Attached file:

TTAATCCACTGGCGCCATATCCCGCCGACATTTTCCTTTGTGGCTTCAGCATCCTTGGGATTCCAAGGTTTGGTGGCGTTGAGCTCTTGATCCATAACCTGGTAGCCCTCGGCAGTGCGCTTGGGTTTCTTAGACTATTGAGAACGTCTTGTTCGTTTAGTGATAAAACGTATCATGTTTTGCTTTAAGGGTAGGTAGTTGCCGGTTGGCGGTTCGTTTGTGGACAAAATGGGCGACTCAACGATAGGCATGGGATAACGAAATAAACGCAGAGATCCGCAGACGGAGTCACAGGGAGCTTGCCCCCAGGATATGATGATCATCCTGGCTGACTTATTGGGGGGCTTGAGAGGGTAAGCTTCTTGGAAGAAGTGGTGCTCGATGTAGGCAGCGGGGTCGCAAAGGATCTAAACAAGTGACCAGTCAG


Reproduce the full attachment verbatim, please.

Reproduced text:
TTAATCCACTGGCGCCATATCCCGCCGACATTTTCCTTTGTGGCTTCAGCATCCTTGGGATTCCAAGGTTTGGTGGCGTTGAGCTCTTGATCCATAACCTGGTAGCCCTCGGCAGTGCGCTTGGGTTTCTTAGACTATTGAGAACGTCTTGTTCGTTTAGTGATAAAACGTATCATGTTTTGCTTTAAGGGTAGGTAGTTGCCGGTTGGCGGTTCGTTTGTGGACAAAATGGGCGACTCAACGATAGGCATGGGATAACGAAATAAACGCAGAGATCCGCAGACGGAGTCACAGGGAGCTTGCCCCCAGGATATGATGATCATCCTGGCTGACTTATTGGGGGGCTTGAGAGGGTAAGCTTCTTGGAAGAAGTGGTGCTCGATGTAGGCAGCGGGGTCGCAAAGGATCTAAACAAGTGACCAGTCAG